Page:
Miike’s execution here is simply stunning (and wholly unprecedented in his prolific oeuvre) a perfect fusion of mayhem and tightly controlled direction. The sustained action is relentless and savage, but never boring, as so much of the blurry, jump cut action is in American films. Part of this comes from the ingenuity of the assassins’ plan, which is born out of necessity of being outnumbered 20 to 1. Their ambush makes use of the tightness of the village—its narrow streets, irregular buildings, and convenient gangways between roofs--and turns the entire place into a huge boobytrap, with all sorts of explosive and devious traps being triggered every few minutes (I especially liked the stampeding herd of warthogs engulfed in flames). But also forces Miike to limit the number of combatants on the screen at any given time, the better to isolate and follow the action.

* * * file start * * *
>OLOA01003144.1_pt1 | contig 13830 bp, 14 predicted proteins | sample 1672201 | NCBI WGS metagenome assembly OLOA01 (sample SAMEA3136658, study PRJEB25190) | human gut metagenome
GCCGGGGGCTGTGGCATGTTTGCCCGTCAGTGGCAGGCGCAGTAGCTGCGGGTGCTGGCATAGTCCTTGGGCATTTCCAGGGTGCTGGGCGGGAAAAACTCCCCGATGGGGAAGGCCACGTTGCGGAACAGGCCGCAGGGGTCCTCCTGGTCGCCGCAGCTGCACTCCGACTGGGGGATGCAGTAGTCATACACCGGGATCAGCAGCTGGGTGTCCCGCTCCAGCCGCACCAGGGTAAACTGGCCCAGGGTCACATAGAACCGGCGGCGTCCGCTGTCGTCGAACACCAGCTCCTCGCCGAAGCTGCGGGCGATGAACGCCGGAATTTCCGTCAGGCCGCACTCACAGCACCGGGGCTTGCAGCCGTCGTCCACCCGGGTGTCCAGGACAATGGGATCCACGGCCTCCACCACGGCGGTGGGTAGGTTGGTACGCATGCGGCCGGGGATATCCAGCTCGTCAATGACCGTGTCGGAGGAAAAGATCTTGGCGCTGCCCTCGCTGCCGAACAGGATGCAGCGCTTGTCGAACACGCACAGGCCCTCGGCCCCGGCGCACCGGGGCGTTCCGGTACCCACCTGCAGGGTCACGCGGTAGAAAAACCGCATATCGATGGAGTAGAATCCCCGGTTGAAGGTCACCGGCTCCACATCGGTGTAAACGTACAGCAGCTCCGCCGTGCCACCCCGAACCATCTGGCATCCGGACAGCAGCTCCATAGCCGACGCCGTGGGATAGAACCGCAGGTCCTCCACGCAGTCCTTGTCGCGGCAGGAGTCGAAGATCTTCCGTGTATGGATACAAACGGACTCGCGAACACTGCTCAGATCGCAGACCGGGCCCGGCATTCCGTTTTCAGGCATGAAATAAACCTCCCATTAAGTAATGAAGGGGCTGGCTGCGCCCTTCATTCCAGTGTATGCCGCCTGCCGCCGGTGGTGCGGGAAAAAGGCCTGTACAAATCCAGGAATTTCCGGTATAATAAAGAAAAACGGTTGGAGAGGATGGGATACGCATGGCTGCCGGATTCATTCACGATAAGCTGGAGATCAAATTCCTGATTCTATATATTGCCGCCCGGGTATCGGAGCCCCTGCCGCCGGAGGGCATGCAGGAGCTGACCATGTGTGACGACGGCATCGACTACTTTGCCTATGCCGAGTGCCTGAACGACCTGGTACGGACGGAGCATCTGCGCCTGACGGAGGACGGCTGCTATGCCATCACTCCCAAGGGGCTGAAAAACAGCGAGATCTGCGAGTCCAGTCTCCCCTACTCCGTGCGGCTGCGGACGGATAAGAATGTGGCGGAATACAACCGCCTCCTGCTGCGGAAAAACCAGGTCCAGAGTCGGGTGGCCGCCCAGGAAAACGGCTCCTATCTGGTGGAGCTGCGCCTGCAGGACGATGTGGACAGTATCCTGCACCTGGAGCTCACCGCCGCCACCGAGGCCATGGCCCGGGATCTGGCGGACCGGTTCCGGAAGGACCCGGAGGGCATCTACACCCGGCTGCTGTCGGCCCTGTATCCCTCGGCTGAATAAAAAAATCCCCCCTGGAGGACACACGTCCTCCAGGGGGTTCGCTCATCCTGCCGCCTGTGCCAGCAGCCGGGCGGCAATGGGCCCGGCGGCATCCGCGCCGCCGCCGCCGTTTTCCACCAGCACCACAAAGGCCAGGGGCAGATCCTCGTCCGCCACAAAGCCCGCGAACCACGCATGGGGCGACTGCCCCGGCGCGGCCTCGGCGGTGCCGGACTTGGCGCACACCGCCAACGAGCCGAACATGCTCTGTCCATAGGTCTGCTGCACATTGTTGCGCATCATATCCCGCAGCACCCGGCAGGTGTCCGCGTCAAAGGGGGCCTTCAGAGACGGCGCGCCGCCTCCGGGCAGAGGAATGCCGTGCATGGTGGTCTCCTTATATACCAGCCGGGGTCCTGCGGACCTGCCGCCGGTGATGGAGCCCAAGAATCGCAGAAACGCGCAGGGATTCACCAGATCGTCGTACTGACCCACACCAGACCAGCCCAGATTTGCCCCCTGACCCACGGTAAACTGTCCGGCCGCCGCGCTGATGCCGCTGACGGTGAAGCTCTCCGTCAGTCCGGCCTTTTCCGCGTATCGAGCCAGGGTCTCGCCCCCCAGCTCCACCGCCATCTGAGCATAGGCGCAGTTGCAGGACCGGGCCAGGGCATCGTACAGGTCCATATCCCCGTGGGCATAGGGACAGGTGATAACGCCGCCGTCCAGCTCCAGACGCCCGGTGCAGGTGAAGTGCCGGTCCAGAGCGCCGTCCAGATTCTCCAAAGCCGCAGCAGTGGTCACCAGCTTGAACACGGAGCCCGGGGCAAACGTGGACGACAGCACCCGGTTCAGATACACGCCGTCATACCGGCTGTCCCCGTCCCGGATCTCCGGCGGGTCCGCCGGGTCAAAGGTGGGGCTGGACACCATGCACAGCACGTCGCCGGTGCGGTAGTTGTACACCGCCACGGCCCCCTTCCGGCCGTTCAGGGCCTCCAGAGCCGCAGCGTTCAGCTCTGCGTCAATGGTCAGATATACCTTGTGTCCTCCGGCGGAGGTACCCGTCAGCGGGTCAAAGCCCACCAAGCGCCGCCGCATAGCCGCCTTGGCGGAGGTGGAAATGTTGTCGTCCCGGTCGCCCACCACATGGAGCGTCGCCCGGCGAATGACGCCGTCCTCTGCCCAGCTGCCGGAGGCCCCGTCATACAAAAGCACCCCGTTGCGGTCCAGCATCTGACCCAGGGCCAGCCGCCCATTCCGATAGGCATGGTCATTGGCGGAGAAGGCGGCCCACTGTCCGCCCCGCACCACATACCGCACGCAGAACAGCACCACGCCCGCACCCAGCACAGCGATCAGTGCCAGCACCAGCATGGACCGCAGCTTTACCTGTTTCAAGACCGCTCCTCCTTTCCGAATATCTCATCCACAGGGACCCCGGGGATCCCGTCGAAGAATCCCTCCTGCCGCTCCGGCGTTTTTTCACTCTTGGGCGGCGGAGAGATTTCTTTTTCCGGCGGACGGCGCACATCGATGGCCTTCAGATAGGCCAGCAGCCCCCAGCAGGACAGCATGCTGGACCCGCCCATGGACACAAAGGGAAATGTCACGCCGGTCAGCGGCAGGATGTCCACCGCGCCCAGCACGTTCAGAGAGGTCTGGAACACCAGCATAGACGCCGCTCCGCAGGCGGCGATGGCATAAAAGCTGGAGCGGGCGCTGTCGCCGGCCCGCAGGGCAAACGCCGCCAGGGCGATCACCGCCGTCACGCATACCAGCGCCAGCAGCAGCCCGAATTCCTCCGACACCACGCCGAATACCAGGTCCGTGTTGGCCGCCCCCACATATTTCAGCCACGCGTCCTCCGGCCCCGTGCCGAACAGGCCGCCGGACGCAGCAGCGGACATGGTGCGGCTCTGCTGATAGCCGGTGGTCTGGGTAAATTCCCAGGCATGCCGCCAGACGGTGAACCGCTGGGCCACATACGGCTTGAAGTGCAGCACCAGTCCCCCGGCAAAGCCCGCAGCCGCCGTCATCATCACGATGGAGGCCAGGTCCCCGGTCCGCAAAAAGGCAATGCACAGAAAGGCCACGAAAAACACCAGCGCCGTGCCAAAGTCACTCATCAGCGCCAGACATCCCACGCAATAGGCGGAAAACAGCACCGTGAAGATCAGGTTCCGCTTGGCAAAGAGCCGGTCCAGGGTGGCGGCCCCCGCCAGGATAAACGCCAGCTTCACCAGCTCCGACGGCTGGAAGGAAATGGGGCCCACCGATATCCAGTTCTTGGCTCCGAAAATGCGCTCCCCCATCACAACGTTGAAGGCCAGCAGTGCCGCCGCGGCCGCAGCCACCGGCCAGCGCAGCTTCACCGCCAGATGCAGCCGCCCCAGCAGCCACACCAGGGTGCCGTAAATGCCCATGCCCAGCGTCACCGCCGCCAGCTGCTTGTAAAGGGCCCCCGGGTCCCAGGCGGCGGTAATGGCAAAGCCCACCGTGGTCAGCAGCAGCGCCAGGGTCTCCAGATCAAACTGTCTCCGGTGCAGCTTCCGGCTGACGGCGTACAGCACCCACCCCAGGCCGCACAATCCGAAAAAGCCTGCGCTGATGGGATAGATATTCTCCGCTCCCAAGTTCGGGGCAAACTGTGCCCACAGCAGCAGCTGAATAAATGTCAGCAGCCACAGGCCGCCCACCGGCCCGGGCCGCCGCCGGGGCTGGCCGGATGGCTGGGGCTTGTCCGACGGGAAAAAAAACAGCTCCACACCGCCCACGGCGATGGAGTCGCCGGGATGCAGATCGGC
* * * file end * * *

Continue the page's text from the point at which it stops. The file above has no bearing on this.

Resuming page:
The film continuously delights and surprises when all this hell breaks loose. All the swordplay and running and fighting is easy to follow, even as the bodies start to pile up and the carnage becomes increasingly graphic; the explosions more numerous; the fires more raging out of control; and streets flowing with torrential rivers of blood. Such visual excess in any other hands would seem gratuitous, but with Miike he actually seems to be reining himself in, playing it all matter-of-factly and not giving in to the sort of reveling in the tidal wave of blood that I would’ve expected of him.